Friday, July 03, 2009


On this Independence Day 2009, let's stop and reflect on the events of 233 years ago. We all know that the Declaration of Independence was ratified on July 4th, 1776, but that was actually a result of the Resolution of Independence approved by the Second Continental Congress on July 2nd. This resolution had been introduced by Richard Henry Lee (VA) several weeks before; the vote was delayed while delegates worked up support for independence from the Britain. It is believed that the signing of the Declaration was not completed until August 2nd.
Regardless of the details, we all know the major result: Great Britain was defeated by the 13 Colonies; the Colonies, as the United States of America, would go on to become not only a major world power militarily, but an example of freedom, democracy and prosperity that would rise to any challenge. A shining city on a hill.
Which makes one wonder... If today's politicians were running the Revolution, would we all be driving on the left today? Or, worse, would European powers like Spain or Bonaparte's France opportunistically step in and carve up the fledgeling USA? We all know that the political leaders back then, like today, had to drum up support for their views. In spite of that, it is said that only about one third of Americans actually supported the Independence movement, with another third opposing it and the rest ambivalent.
Knowing the way our Congress operates today, would a Nancy Pelosi in 1776 make a trip to London to meet with George III? Would a Harry Reid whine that the Revolutionary War was "lost"? Would the Declaration be weighed down by innumerable social program amendments and pork projects? A post-road to nowhere? Would it even be called a Declaration of Independence, or the "Omnibus" something or other? Or would the Continental Congress degenerate into a dysfunctional body loaded with egos, as the New York State Senate has?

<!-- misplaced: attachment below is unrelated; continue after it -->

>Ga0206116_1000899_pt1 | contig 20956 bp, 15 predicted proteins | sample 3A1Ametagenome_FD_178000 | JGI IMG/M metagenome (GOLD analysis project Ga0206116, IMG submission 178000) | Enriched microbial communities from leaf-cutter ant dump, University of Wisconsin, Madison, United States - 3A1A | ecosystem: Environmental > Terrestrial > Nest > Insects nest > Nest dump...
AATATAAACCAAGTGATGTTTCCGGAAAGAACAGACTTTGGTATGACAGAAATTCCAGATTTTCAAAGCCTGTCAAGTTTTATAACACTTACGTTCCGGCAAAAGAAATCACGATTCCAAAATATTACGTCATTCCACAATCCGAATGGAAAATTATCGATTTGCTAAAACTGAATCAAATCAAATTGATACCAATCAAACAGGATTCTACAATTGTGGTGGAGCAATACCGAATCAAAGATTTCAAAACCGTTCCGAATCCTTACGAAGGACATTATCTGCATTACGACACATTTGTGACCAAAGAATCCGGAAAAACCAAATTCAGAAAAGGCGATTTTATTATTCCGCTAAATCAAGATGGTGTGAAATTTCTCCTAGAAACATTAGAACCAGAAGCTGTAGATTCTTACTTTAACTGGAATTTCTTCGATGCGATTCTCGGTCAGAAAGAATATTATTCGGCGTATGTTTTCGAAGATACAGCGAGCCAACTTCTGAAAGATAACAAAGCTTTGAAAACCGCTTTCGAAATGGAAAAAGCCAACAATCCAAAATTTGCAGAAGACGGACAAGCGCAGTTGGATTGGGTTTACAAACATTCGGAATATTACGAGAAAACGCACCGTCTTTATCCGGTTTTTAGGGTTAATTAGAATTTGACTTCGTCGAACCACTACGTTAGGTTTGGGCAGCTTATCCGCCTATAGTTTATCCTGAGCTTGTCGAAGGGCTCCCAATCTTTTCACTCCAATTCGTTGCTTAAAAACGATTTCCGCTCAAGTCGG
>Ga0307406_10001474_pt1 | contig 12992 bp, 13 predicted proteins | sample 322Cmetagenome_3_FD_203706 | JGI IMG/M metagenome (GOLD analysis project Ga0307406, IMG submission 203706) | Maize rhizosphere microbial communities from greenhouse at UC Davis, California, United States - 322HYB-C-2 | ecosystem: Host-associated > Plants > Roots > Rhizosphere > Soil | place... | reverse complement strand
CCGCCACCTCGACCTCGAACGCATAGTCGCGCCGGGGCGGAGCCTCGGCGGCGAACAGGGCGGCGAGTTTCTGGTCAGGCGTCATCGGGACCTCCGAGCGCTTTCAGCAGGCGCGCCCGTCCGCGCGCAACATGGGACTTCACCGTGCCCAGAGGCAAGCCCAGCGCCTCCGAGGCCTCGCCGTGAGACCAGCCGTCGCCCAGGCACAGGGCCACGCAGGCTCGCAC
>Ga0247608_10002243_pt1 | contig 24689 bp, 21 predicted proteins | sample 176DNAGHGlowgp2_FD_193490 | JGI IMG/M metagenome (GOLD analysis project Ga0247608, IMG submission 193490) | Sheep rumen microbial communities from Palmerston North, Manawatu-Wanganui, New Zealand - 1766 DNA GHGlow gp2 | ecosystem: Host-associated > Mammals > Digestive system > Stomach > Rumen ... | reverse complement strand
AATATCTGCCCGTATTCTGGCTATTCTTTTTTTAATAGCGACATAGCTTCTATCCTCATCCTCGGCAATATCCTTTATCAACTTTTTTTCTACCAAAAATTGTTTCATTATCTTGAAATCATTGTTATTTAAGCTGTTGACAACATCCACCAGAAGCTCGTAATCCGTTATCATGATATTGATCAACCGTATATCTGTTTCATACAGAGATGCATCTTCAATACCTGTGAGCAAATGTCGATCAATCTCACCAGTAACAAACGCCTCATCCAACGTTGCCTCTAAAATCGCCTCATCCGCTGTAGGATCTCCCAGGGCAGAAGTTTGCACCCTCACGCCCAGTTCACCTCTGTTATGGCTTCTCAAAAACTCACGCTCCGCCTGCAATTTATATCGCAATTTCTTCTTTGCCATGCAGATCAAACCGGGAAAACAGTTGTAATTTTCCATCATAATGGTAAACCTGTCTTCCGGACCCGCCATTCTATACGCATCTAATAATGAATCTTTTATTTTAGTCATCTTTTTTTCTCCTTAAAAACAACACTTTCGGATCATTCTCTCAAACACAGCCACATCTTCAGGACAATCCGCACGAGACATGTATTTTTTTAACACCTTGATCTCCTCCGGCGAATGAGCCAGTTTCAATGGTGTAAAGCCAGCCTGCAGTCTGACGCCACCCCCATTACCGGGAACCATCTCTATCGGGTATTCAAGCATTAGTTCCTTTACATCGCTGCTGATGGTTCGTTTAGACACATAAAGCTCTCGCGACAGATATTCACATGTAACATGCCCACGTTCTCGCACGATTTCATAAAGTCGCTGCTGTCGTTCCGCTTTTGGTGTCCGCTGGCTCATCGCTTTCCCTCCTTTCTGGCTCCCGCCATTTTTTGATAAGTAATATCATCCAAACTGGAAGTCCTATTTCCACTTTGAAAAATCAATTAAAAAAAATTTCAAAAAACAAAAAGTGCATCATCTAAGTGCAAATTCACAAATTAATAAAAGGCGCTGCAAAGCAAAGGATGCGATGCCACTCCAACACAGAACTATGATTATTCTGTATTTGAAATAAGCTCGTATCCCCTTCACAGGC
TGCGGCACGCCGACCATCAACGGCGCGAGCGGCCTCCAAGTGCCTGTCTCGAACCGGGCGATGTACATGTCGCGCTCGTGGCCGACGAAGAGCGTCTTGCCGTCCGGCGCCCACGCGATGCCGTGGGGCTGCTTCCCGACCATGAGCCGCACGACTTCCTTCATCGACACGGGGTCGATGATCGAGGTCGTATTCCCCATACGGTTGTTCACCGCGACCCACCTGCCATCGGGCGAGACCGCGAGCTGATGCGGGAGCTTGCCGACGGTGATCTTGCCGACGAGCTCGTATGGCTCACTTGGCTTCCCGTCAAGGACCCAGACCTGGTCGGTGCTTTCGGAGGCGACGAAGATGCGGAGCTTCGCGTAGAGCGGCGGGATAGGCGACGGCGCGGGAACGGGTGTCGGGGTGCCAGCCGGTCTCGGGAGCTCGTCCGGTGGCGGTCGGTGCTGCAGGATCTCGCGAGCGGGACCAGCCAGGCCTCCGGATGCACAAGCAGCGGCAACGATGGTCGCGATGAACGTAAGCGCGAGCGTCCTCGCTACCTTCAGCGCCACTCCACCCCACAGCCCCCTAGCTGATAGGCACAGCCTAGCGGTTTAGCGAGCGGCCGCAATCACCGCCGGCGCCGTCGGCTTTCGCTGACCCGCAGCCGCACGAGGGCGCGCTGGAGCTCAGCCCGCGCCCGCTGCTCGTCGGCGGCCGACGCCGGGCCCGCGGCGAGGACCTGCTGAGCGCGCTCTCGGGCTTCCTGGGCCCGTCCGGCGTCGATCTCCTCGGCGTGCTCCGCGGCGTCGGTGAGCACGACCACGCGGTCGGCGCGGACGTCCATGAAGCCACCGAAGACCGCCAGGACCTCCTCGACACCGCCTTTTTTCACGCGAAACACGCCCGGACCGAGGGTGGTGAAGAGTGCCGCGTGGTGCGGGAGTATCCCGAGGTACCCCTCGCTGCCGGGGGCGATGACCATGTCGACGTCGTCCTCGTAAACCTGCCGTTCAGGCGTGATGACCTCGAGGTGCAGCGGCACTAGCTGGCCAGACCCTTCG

These are all speculative "what ifs". Obviously, the Founding Fathers were all human, and flawed like the rest of us. They all made mistakes. Some passionately hated each other.
But, in spite of that, they got it done.
They were the right people at the right time. A few years later, the French Revolution overthrew an absolute monarchy. After the idealism wore off things went horribly wrong, and a few years later France was under the thumb of the dictator Napoleon Bonaparte. We should thank our lucky stars that something like that didn't happen here.
Today, like 1776, we need the right people for our time, in Washington, Trenton and Freehold.
Have a Happy 4th!

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